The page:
15. Causes of homelessness among older people in Melbourne, Australia.

    Science.gov (United States)

    Rota-Bartelink, Alice; Lipmann, Bryan

    2007-06-01

    A comparative study of the causes of new episodes of homelessness among people aged 50 years and over has been undertaken in Australia, the United States and England. Semi-structured questionnaires were used to collect information on the circumstances and problems that contributed to homelessness. This paper presents the findings from Australia, where information was obtained from 125 older homeless people (aged 50+ years) and their key workers in Melbourne. All three participating nations followed identical research methodologies. The factors most frequently reported by respondents as contributing to their homelessness were problems with people with whom they lived, followed by physical and mental ill-health and problems associated with the housing itself. The most frequently reported factors by case workers were problems with alcohol, followed by physical and mental health factors. This study demonstrates a significant under-utilisation of housing and support services among recently homeless older people and provides evidence that people who had previously been homeless appear to be more resigned to their homelessness than do those who had not experienced homelessness before. Significant issues relating to depression and gambling were also noted. The findings support the need for more targeted, specialised services to be developed or improved such that older homeless people can readily gain access to them and for improved collaboration or information exchange among housing providers and welfare agencies.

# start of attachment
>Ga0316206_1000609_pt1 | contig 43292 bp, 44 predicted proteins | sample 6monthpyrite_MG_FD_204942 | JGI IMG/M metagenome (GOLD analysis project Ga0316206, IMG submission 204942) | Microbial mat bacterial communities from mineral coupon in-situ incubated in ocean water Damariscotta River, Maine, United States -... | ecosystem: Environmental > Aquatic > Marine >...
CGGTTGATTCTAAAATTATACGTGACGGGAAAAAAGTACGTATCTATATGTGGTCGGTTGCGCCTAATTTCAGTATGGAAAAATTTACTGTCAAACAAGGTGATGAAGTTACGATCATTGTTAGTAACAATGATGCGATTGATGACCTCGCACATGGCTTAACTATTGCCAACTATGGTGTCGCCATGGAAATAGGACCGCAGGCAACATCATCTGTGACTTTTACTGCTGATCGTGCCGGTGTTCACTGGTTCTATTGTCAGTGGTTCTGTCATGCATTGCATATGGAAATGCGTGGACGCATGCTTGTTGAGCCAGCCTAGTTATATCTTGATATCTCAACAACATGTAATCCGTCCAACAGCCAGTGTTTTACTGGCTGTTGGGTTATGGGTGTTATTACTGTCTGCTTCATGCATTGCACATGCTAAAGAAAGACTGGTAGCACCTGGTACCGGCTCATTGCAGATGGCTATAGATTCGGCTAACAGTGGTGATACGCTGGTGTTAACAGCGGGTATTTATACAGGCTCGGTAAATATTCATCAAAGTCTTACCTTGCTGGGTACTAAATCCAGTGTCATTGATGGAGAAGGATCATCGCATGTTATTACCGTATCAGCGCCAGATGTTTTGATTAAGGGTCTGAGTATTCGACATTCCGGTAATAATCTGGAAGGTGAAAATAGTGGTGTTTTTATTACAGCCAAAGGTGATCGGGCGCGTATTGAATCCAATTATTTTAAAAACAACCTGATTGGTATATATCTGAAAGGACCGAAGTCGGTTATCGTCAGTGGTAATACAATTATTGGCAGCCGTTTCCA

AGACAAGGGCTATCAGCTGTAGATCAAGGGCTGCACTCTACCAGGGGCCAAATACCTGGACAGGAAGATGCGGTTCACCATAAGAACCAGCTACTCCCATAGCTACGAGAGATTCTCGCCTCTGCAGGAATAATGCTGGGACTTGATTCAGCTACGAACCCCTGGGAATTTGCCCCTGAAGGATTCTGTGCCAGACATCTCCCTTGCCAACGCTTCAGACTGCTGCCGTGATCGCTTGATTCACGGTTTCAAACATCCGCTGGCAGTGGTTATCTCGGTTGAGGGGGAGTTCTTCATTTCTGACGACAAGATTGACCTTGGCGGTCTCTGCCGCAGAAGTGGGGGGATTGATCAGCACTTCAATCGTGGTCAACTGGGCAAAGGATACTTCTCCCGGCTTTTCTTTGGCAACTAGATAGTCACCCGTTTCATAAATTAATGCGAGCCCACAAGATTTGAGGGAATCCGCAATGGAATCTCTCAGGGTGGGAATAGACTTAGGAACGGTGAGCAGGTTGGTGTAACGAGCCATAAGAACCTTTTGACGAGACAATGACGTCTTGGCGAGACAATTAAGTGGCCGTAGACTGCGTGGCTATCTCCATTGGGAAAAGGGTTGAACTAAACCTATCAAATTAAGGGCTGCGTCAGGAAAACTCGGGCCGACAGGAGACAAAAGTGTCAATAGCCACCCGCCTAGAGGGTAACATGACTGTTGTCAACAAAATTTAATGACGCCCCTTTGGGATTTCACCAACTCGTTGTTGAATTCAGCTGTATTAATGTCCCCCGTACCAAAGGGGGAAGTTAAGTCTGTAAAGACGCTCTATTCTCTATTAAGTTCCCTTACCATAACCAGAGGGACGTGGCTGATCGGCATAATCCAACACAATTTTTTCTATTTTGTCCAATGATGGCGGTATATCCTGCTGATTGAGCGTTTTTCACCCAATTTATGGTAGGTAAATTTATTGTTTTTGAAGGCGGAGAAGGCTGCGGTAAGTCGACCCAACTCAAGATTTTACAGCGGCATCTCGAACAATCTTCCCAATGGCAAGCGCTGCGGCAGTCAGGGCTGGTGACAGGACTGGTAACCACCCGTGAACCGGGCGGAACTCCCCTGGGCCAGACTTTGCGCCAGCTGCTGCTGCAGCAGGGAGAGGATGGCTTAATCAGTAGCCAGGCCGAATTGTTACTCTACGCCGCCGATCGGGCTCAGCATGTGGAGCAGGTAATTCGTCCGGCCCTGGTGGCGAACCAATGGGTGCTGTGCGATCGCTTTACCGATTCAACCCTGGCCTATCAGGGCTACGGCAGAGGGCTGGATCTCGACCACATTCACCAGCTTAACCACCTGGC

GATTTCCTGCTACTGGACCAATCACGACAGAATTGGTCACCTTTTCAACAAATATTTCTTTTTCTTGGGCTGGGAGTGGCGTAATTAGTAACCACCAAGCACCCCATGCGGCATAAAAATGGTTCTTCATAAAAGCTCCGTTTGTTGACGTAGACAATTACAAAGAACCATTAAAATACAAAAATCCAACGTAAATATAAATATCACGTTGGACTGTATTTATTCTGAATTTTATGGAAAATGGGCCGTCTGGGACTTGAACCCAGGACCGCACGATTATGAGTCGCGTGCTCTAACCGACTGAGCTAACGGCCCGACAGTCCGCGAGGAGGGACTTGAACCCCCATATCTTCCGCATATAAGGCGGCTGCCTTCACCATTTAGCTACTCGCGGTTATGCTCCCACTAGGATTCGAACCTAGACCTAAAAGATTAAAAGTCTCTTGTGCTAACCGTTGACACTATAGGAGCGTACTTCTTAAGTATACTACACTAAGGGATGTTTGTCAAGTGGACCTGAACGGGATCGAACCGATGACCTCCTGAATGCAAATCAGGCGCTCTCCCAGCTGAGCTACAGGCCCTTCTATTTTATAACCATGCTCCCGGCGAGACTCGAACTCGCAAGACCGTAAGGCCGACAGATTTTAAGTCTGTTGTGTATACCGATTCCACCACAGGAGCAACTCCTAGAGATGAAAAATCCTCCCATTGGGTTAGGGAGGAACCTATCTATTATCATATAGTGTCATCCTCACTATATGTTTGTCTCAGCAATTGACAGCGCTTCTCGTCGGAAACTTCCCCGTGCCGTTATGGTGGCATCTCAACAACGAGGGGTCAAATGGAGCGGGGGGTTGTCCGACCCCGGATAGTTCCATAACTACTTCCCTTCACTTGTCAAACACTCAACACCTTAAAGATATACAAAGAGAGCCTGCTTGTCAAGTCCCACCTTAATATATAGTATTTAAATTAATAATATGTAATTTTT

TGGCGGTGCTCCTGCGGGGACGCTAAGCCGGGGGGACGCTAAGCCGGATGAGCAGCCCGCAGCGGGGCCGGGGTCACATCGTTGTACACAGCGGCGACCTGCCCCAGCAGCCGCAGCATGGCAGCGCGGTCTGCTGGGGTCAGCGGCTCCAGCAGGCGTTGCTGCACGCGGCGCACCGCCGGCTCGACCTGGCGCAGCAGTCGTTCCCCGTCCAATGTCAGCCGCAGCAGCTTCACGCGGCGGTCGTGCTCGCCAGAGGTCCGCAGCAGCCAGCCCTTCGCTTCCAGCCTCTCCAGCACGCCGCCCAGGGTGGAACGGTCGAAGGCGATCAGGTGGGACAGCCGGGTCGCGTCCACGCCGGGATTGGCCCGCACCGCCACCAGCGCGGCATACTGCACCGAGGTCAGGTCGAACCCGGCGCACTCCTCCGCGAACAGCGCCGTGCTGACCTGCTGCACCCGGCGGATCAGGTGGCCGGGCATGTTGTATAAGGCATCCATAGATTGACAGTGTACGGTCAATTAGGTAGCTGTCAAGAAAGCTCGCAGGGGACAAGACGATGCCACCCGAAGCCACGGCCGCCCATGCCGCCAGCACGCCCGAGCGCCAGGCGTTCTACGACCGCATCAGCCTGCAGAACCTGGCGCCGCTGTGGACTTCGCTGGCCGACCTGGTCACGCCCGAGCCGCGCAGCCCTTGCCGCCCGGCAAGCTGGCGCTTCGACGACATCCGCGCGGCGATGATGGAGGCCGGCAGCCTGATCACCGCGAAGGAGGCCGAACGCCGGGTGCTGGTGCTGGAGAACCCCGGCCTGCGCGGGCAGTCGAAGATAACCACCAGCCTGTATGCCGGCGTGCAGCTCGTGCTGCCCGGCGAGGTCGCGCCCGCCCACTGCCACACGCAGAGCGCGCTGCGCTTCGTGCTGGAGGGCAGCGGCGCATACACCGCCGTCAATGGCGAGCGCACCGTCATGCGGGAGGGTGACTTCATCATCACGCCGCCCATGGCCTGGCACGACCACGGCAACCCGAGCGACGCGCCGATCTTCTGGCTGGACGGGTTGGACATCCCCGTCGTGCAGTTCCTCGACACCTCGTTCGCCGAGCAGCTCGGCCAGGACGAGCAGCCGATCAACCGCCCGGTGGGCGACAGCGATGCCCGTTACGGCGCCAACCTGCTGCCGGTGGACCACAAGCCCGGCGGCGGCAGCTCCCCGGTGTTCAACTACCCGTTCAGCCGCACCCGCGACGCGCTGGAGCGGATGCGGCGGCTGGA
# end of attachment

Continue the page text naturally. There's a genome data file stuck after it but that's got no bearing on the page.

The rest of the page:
16. Mother-Child Interaction and Early Language Skills in Children Born to Mothers with Substance Abuse and Psychiatric Problems.

    Science.gov (United States)

    J Haabrekke, Kristin; Siqveland, Torill; Smith, Lars; Wentzel-Larsen, Tore; Walhovd, Kristine B; Moe, Vibeke

    2015-10-01